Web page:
SINGAPORE - Locally-based electronics firm PCI has won a bid to supply the first 300,000 TraceTogether Token dongles that will allow more people to be included in Singapore's contact tracing efforts and help curb the spread of Covid-19.
The $6 million tender, which works out to $20 per token, was awarded by the Government Technology Agency (GovTech) on May 14, according to a notice on government procurement portal GeBiz.
Responding to queries from The Straits Times, a spokesman for the Smart Nation and Digital Government Group (SNDGG) said on Friday (June 12) that GovTech has contracted PCI to manufacture an initial batch of TraceTogether Tokens.
He added that the SNDGG will be calling for a tender for the design, manufacturing and delivery of further batches of these tokens.
The token's introduction comes at a time when contact tracing will be more crucial in Singapore's efforts to battle Covid-19, as more activities resume with the relaxation of the circuit breaker measures.
In addition, scientists have discovered that the disease spreads more easily at the start of the illness, making quick and effective contact tracing important.
TraceTogether Token will work in the same way as Singapore's national contact tracing app TraceTogether, which exchanges and logs Bluetooth signals between nearby devices to keep track of who users have been in close contact with.
Minister-in-charge of the Smart Nation Initiative Vivian Balakrishnan has said that the TraceTogether Token may be given to everyone in Singapore, and that those who do not have mobile phones will be prioritised.
While it is not yet known what the device will look like, Dr Balakrishnan has said that it will be a small device that will be able to fit into one's bag or pocket.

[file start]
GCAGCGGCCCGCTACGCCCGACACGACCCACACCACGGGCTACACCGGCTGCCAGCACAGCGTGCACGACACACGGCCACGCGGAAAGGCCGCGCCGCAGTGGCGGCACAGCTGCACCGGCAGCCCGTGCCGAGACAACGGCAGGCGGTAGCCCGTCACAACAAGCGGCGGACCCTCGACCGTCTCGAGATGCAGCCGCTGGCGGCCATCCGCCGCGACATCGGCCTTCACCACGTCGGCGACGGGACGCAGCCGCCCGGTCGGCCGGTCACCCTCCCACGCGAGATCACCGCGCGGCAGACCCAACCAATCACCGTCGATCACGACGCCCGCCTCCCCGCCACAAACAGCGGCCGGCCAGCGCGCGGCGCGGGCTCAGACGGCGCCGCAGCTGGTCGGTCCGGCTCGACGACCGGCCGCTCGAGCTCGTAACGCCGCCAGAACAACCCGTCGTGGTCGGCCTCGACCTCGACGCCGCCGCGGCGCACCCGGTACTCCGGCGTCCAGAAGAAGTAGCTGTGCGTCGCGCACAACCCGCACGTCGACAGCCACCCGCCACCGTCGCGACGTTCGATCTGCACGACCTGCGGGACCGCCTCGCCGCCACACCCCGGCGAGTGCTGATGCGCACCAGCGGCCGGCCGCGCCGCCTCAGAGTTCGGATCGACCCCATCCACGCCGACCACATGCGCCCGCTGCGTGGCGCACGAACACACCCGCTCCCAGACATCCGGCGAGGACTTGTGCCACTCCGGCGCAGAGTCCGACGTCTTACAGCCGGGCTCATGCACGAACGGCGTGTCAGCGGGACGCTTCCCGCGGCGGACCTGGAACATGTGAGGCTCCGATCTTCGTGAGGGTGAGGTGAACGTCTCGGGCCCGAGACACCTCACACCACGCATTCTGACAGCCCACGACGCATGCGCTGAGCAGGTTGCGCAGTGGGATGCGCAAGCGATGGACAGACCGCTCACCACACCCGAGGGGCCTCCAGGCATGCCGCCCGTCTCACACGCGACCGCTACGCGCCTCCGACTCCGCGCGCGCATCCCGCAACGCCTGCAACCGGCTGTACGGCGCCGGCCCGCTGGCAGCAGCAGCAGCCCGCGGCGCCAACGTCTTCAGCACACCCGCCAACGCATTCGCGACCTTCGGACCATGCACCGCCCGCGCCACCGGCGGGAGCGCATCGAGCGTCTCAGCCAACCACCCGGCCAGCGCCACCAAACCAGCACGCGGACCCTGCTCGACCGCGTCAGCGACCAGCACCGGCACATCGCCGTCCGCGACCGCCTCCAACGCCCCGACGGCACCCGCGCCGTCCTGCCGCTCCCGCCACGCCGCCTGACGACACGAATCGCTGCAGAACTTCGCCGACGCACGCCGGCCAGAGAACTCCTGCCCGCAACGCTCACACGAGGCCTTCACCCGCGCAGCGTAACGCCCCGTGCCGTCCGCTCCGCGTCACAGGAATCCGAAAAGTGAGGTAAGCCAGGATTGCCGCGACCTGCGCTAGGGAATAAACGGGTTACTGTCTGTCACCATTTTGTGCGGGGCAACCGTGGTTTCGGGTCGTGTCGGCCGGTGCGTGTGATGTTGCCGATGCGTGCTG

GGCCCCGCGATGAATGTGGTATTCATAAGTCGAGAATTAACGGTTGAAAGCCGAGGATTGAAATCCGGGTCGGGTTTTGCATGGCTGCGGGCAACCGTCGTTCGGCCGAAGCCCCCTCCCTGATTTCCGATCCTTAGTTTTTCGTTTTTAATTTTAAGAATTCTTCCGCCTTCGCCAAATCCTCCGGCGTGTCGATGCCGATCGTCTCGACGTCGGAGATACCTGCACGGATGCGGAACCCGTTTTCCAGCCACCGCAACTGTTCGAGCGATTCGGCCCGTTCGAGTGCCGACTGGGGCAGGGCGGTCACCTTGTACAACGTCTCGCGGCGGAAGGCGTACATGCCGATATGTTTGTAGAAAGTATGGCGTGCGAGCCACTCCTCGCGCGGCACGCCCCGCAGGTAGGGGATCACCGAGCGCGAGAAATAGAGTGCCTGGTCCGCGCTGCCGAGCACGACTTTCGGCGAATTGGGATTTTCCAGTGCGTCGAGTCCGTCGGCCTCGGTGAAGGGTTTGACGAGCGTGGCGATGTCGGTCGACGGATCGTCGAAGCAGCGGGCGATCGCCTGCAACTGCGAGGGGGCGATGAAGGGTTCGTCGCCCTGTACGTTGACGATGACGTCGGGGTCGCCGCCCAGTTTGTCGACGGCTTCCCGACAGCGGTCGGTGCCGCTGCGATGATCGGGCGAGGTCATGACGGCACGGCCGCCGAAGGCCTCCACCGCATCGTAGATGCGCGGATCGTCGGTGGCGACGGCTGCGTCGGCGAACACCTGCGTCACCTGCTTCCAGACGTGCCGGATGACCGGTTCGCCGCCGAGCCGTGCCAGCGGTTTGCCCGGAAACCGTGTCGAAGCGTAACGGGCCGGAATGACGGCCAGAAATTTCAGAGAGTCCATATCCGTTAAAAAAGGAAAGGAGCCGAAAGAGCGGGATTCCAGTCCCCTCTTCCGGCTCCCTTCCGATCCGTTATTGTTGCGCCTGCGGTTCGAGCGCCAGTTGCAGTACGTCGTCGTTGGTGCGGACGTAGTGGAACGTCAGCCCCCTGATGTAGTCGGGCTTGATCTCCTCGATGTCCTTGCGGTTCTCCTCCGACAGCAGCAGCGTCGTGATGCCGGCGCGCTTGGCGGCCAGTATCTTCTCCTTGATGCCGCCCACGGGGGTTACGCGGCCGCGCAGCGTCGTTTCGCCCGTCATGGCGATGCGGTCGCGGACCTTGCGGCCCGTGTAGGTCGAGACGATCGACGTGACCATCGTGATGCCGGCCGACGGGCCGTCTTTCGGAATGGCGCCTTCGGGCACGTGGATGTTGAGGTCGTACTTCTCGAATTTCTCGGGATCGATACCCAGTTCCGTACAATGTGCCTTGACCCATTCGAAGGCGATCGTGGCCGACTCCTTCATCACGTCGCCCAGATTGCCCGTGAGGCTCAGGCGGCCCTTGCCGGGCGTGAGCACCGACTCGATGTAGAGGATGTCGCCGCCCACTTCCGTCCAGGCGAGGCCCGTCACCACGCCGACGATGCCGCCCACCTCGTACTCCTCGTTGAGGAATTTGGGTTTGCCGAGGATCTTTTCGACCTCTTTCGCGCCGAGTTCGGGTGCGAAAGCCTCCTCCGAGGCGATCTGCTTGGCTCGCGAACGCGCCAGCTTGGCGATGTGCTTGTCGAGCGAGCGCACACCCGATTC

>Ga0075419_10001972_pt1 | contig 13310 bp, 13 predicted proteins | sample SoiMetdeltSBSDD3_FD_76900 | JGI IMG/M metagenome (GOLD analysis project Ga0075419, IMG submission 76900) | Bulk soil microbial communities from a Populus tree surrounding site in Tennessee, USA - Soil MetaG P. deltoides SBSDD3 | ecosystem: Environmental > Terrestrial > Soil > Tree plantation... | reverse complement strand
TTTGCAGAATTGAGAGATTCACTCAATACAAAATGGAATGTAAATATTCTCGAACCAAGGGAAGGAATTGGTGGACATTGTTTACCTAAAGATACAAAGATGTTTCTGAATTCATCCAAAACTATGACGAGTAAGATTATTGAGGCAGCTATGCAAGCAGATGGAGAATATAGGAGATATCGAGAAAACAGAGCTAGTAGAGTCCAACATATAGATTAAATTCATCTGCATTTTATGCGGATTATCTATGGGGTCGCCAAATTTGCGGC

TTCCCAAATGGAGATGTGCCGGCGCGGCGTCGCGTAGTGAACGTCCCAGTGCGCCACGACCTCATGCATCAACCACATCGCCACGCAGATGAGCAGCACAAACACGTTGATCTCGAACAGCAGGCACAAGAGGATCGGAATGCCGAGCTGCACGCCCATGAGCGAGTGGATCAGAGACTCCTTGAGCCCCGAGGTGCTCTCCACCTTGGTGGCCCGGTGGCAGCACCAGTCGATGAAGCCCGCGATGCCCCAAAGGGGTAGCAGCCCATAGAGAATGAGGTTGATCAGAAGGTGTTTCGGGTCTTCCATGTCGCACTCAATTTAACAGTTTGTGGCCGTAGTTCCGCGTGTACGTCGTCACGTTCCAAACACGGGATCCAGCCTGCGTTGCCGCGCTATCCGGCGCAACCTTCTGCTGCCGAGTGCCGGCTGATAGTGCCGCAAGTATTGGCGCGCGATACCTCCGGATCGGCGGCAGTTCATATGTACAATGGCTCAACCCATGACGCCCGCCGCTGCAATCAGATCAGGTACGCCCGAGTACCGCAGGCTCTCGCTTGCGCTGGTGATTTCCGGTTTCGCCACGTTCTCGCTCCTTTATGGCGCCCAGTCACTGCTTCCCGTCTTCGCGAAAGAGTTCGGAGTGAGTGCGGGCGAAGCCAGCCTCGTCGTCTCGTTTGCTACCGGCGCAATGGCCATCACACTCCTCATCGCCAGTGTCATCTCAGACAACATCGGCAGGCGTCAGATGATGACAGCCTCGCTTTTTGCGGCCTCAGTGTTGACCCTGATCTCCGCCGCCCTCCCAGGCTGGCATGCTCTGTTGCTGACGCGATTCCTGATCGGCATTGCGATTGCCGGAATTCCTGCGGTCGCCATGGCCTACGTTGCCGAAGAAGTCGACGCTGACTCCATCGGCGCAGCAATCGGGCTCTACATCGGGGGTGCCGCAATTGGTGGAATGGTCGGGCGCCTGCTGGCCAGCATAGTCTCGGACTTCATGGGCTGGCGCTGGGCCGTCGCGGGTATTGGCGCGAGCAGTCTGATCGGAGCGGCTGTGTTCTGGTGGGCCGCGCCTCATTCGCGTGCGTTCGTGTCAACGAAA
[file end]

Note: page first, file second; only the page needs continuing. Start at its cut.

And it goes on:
The development of TraceTogether Token comes after concerns that the TraceTogether app does not work well on Apple devices, and that it has been unpopular.
About 1.8 million users have downloaded the TraceTogether app since it was launched in March, which works out to about 25 per cent of Singapore's population.
This falls short of the optimum number of users that is needed for TraceTogether to work effectively,which is about three-quarters of the population.
Digital tools like TraceTogether and the Government's visitor check-in system SafeEntry have helped to make contact tracing here a faster process.
Tracing the close contacts of an infected person used to take two to three days, but the use of these digital tools means it now takes less than a day.
Some members of the public have expressed concerns over privacy , but Dr Balakrishnan has repeatedly said the device will not track people's whereabouts and is not an electronic tag.
Data collected will stay encrypted in the device until the user is confirmed to be a Covid-19 patient, after which it will be handed over to the authorities to send the data to the Ministry of Health (MOH), which oversees the contact tracing process.
Only a small number of authorised personnel will have access to the data for contact tracing purposes, and all public sector data protection rules will apply to the data held by MOH, including abiding by the recommendations of the Public Sector Data Security Review Committee.
The recommendations include applying digital watermarking to files to identify the source of any leaked files, and replacing data that may identify individuals with random values in a process known as tokenisation.